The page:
LONDON, March 25 (Xinhua) -- Around seven million people across the world died as a result of air pollution exposure in 2012, according to a report of World Health Organization(WHO) released on Tuesday.
The report said the seven million deaths, one in eight of total global deaths confirmed that air pollution is now the world's largest single environmental health risk, and reducing air pollution could save millions of lives.
In particular, the new data reveal a stronger link between both indoor and outdoor air pollution exposure and cardiovascular diseases, such as strokes and ischemic heart disease, as well as between air pollution and cancer.
The report said that low- and middle-income countries in South-East Asia and Western Pacific Regions had the largest air pollution-related burden in 2012, with a total of 3.3 million deaths linked to indoor air pollution and 2.6 million deaths related to outdoor air pollution.
According to the report, for the deaths related to outdoor pollution, 40 percent were heart disease, and 40 percent were stroke, 11 percent were chronic obstructive pulmonary disease(COPD), six percent were lung cancer and three percent were acute lower respiratory infections in children.
While the proportion of the same diseases caused by indoor pollution were 26 percent, 34 percent, 22 percent, six percent and 12 percent, respectively.
After analyzing the risk factors and taking into account revisions in methodology, WHO estimates indoor air pollution was linked to 4.3 million deaths in 2012 in households cooking over coal, wood and biomass stoves.
In the case of outdoor air pollution, WHO estimates there were 3.7 million deaths in 2012 from urban and rural sources worldwide.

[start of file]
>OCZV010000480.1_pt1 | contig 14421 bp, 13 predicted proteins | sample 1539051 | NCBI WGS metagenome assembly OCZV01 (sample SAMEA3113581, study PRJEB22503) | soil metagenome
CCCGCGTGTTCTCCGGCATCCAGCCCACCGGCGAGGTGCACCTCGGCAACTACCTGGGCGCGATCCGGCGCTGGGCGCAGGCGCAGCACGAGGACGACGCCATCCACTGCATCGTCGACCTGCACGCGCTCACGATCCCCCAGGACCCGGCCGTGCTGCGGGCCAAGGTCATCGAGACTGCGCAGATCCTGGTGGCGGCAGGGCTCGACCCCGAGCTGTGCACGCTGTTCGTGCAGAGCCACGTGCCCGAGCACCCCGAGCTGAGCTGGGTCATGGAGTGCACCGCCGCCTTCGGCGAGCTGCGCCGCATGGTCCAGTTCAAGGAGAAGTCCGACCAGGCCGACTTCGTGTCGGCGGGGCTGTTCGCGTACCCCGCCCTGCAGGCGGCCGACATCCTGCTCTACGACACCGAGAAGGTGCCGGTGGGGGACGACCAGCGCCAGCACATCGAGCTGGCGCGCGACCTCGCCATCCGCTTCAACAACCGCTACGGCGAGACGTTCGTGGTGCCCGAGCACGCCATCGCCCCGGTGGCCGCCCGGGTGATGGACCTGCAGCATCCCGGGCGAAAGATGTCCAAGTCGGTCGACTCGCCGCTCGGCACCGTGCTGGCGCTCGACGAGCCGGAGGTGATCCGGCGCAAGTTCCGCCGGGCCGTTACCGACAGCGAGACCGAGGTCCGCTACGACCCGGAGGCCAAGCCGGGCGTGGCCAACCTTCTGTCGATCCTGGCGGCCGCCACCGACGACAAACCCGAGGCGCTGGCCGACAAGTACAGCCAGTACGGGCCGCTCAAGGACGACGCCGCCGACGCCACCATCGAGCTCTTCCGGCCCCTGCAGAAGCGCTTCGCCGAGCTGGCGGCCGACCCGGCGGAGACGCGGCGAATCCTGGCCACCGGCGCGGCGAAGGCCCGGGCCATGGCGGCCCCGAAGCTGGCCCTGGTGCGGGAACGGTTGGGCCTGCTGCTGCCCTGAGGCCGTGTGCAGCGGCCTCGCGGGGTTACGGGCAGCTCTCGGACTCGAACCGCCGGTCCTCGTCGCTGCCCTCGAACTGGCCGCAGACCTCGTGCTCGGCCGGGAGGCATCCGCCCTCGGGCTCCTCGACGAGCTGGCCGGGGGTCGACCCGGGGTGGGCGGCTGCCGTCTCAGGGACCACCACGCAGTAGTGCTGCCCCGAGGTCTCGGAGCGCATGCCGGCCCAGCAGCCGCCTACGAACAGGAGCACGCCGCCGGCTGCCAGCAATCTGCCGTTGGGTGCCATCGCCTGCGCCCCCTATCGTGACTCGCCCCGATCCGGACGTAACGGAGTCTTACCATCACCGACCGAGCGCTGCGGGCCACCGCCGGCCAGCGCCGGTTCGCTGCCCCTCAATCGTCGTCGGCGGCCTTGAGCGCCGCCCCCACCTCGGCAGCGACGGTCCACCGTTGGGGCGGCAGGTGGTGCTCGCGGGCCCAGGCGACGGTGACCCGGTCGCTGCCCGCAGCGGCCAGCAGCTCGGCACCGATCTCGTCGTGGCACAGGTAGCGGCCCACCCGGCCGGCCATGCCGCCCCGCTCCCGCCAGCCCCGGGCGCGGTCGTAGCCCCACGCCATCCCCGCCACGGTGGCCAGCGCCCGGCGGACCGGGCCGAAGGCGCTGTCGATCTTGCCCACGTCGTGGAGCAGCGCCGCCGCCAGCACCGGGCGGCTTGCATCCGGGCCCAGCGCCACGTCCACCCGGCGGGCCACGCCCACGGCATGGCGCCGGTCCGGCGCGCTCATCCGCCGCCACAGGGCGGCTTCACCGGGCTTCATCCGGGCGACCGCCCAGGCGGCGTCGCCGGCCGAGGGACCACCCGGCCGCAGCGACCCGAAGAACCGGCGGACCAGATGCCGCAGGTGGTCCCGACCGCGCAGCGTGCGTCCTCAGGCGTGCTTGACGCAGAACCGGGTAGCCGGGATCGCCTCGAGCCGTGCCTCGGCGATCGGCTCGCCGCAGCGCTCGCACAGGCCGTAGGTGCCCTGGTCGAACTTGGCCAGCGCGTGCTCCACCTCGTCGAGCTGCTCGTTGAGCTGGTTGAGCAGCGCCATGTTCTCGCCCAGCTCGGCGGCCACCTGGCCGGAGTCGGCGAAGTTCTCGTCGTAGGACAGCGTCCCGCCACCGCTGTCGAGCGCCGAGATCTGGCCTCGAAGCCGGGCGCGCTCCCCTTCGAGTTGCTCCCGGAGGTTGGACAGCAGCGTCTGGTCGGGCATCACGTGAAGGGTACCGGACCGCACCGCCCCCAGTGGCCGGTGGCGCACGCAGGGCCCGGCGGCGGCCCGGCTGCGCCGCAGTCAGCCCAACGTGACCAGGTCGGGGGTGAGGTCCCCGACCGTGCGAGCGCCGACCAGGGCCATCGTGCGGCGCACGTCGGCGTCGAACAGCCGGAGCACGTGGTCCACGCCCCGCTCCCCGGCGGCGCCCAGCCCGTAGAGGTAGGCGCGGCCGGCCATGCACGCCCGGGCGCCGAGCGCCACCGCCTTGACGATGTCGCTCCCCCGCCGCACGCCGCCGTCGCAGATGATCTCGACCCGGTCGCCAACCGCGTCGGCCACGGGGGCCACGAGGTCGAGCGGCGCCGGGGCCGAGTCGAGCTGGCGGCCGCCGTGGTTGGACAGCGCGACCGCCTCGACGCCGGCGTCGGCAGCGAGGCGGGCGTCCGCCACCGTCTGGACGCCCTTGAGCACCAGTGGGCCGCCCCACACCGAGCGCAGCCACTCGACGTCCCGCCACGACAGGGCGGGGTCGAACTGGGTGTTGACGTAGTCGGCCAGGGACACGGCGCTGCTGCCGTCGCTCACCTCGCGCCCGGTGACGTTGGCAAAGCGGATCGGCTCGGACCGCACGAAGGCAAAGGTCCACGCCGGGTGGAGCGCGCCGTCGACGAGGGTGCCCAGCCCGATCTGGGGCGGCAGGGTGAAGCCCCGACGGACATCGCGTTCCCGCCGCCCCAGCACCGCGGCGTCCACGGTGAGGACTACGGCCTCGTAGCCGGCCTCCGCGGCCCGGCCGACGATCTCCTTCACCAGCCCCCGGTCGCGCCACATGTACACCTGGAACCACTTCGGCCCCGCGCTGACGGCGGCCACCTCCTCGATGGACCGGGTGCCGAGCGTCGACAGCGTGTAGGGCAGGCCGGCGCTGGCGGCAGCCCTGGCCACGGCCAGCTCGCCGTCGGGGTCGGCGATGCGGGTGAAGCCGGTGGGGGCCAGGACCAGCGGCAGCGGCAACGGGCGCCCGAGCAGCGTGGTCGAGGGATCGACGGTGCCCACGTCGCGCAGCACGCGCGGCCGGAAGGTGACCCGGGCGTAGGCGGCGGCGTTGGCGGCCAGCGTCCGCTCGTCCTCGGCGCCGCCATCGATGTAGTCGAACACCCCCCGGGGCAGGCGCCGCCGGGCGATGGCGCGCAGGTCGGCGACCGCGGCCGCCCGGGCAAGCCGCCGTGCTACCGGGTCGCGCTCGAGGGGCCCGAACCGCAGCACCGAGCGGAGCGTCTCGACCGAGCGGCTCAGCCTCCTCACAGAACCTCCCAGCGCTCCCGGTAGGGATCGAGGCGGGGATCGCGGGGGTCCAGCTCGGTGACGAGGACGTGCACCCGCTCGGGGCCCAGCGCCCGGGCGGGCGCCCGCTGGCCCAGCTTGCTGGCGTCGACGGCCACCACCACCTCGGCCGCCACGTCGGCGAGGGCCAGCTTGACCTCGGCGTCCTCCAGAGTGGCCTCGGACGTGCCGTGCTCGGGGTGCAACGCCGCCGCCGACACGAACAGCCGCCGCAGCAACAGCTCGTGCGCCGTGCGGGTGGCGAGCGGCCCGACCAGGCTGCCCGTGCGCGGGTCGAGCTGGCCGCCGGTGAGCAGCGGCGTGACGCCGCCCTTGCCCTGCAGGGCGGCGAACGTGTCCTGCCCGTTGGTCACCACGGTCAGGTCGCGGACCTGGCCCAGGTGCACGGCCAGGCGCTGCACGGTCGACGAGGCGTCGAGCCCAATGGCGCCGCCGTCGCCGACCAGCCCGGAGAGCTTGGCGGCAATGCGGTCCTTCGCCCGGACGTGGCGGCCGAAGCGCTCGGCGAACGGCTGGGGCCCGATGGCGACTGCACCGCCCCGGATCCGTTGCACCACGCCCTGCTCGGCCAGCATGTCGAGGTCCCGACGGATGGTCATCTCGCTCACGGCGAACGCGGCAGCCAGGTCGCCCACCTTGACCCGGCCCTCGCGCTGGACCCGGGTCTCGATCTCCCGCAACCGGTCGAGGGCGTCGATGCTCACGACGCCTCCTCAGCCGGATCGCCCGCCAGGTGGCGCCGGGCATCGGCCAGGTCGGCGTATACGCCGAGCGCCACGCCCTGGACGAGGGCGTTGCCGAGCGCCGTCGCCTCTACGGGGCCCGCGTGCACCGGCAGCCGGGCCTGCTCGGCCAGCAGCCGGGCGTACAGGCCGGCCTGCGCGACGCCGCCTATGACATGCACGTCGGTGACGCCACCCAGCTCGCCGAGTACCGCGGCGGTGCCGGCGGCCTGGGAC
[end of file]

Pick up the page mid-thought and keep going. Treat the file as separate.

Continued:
Many people are exposed to both indoor and outdoor air pollution. Due to this overlap, mortality attributed to the two sources cannot simply be added together, hence the total estimate of around 7 million deaths in 2012.
"Cleaning up the air we breathe prevents noncommunicable diseases as well as reduces disease risks among women and vulnerable groups, including children and the elderly,"said Flavia Bustreo, WHO Assistant Director-General Family, Women and Children's Health.
"Poor women and children pay a heavy price from indoor air pollution since they spend more time at home breathing in smoke and soot from leaky coal and wood cook stoves," she added.
"The risks from air pollution are now far greater than previously thought or understood, particularly for heart disease and strokes," said Dr Maria Neira, director of WHO's Department for Public Health, Environmental and Social Determinants of Health.
"Few risks have a greater impact on global health today than air pollution; the evidence signals the need for concerted action to clean up the air we all breathe," she said.
Later this year, WHO will release indoor air quality guidelines on household fuel combustion, as well as country data on outdoor and indoor air pollution exposures and related mortality, plus an update of air quality measurements in 1,600 cities from all regions of the world.